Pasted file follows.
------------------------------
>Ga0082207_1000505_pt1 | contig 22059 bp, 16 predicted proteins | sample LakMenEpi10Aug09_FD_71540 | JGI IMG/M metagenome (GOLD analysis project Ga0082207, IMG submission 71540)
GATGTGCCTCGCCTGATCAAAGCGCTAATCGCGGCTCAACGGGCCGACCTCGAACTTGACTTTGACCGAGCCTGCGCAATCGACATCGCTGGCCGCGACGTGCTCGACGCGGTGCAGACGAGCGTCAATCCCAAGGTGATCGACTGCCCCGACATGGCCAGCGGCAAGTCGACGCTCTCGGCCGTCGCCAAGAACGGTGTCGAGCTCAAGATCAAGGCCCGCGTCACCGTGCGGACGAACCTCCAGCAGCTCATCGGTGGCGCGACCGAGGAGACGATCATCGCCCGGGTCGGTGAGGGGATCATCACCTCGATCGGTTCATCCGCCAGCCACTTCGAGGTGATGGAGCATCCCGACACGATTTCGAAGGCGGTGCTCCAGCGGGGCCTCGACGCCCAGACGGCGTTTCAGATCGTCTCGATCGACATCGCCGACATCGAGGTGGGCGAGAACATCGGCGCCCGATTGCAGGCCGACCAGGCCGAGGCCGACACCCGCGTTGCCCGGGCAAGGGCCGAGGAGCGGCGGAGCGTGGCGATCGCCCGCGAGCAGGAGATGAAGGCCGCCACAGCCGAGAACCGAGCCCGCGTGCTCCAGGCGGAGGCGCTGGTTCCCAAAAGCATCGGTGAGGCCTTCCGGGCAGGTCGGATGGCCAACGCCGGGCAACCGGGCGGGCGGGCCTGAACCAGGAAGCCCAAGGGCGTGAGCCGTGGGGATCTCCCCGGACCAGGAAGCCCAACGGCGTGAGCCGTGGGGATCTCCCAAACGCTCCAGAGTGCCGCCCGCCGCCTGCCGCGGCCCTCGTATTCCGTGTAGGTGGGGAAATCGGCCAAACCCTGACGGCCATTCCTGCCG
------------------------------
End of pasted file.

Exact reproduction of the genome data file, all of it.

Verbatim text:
>Ga0082207_1000505_pt1 | contig 22059 bp, 16 predicted proteins | sample LakMenEpi10Aug09_FD_71540 | JGI IMG/M metagenome (GOLD analysis project Ga0082207, IMG submission 71540)
GATGTGCCTCGCCTGATCAAAGCGCTAATCGCGGCTCAACGGGCCGACCTCGAACTTGACTTTGACCGAGCCTGCGCAATCGACATCGCTGGCCGCGACGTGCTCGACGCGGTGCAGACGAGCGTCAATCCCAAGGTGATCGACTGCCCCGACATGGCCAGCGGCAAGTCGACGCTCTCGGCCGTCGCCAAGAACGGTGTCGAGCTCAAGATCAAGGCCCGCGTCACCGTGCGGACGAACCTCCAGCAGCTCATCGGTGGCGCGACCGAGGAGACGATCATCGCCCGGGTCGGTGAGGGGATCATCACCTCGATCGGTTCATCCGCCAGCCACTTCGAGGTGATGGAGCATCCCGACACGATTTCGAAGGCGGTGCTCCAGCGGGGCCTCGACGCCCAGACGGCGTTTCAGATCGTCTCGATCGACATCGCCGACATCGAGGTGGGCGAGAACATCGGCGCCCGATTGCAGGCCGACCAGGCCGAGGCCGACACCCGCGTTGCCCGGGCAAGGGCCGAGGAGCGGCGGAGCGTGGCGATCGCCCGCGAGCAGGAGATGAAGGCCGCCACAGCCGAGAACCGAGCCCGCGTGCTCCAGGCGGAGGCGCTGGTTCCCAAAAGCATCGGTGAGGCCTTCCGGGCAGGTCGGATGGCCAACGCCGGGCAACCGGGCGGGCGGGCCTGAACCAGGAAGCCCAAGGGCGTGAGCCGTGGGGATCTCCCCGGACCAGGAAGCCCAACGGCGTGAGCCGTGGGGATCTCCCAAACGCTCCAGAGTGCCGCCCGCCGCCTGCCGCGGCCCTCGTATTCCGTGTAGGTGGGGAAATCGGCCAAACCCTGACGGCCATTCCTGCCG